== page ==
Pilot projects

[vc_row][vc_column width=”1/1″][text_output] In the project “The academic institutes open research data” the best ways for the digital publication of research material will be surveyed through the following pilot projects.
The Finnish Institute at Athens
The pilot project of the Finnish Institute at Athens is the publication of the archaeological findings from the  excavations at Gouriza (village in north-western Greece). The material includes ancient ceramics, coins and other small objects, mainly from the third and fourth centuries BC, and also contains bone material from the cemetery from the Ottoman period (1500-1600 AD). The material will be published in digital photographs and 3D-models.
With the help of this material it is possible to study the life and death of the people living in the area during different periods of time. Among other things, the ancient archaeological findings tell us more about how people lived and also give more insight into the kinds of local religious practices they had. The bone material from the Ottoman period  also reveals some more negative aspects of life, like the diseases and violence that the inhabitants faced.
The Finnish Institute in the Middle East
The pilot project of the Finnish Institute in the Middle East will be realized in collaboration with the SLS (Society of Swedish Literature in Finland). Research material of the ethnologist Hilma Granqvist (1890-1972) will be digitalized and published. Granqvist was an internationally renowned researcher in the Middle East: she worked especially in Palestine where she collected significant amounts of material that revealed more about the (everyday) life of the local community. Her heritage includes notes of the site works, diaries, letters and postcards as well as photographs and negatives that will be accessible to both researchers as well as to the public.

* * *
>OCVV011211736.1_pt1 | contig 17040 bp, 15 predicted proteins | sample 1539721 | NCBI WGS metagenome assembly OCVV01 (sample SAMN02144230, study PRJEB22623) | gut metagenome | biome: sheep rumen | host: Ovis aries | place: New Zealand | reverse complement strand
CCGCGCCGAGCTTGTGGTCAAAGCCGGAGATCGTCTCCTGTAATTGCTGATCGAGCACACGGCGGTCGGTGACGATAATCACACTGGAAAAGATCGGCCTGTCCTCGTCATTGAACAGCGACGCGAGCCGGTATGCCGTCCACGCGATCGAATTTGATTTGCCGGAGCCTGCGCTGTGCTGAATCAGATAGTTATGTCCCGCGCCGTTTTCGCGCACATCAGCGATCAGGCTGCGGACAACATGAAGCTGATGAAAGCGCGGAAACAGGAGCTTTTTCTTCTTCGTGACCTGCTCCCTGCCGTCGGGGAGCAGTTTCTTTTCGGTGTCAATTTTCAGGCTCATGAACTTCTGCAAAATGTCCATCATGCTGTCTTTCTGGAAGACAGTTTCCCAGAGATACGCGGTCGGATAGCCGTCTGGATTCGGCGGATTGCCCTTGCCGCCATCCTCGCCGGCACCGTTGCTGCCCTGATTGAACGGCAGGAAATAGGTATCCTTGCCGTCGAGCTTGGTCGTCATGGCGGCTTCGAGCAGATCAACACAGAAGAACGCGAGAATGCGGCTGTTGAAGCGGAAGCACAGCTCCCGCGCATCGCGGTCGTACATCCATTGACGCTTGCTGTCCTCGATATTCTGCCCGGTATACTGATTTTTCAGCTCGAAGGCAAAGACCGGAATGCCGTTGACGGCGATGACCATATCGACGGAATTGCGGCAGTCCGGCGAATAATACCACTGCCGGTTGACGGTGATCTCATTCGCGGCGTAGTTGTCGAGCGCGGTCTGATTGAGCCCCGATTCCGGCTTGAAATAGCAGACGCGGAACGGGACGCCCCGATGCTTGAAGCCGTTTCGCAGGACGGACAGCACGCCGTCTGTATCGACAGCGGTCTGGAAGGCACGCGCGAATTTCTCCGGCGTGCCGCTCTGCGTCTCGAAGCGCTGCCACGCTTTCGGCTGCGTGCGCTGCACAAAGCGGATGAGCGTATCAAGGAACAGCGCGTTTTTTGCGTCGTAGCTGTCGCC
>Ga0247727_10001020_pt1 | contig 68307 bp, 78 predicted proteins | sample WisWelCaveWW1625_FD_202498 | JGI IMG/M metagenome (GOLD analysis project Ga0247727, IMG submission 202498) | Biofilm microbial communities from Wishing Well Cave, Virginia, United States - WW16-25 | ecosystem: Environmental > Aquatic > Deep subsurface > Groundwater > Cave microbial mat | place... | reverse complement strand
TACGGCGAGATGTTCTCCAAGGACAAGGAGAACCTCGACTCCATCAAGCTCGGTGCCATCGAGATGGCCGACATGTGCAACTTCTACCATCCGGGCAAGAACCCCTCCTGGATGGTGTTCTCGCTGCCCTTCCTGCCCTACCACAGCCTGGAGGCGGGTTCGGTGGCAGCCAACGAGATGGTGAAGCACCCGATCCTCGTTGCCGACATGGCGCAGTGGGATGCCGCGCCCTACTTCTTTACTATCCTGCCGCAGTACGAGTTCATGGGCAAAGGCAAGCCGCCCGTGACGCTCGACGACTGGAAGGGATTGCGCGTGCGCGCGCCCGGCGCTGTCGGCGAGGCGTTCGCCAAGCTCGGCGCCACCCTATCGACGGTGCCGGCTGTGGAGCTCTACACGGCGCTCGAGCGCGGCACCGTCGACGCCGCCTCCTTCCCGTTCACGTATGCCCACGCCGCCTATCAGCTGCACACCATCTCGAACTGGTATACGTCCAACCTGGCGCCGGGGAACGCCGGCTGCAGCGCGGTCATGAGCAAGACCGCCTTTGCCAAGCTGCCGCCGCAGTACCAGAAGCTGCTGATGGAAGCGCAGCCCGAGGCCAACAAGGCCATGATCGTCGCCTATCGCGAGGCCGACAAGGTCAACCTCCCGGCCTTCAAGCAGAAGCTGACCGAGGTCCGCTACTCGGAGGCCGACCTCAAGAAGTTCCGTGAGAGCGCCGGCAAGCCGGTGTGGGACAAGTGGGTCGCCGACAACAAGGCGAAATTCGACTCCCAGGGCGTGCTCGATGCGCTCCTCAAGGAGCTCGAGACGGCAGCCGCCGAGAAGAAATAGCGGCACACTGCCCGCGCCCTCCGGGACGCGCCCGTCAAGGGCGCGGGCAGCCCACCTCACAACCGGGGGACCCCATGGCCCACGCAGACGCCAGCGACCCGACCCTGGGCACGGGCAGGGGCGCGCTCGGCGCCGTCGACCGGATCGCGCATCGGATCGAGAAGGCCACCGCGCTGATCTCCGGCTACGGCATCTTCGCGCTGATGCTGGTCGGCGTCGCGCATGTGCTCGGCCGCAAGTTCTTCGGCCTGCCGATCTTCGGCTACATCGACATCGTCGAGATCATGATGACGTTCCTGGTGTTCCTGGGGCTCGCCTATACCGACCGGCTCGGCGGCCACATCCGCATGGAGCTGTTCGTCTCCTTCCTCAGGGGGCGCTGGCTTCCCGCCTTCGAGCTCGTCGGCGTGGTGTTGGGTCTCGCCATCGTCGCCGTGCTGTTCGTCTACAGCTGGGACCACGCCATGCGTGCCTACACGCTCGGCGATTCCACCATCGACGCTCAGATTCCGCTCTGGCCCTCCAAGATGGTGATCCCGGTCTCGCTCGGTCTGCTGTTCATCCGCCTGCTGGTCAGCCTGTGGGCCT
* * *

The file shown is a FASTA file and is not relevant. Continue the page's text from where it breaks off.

The Finnish Institute in Rome
The Finnish Institute in Rome will carry out two pilot projects. The first one is a database of brick stamps found in central Italy, edited by Professor Eva Margareta Steinby, and the other a publication of the research material from Professor Arja Karivieri’s Ostia project.
The brick stamps, signs stamped on the surface of a humid brick that reveal its origin, are useful for ancient research in many ways: they can be used for personal and economic history research and for timing buildings. This digital database will make this material easily accessible for researchers.
The project on the evolution of the ancient Roman harbour city of Ostia over a long period of time investigates especially how its local identity evolved during centuries in a multicultural environment and how this reflected on the cityscape. This pilot project will publish photographs of  archaeological evidence as well as inscriptions and bone material.[/text_output][/vc_column][/vc_row]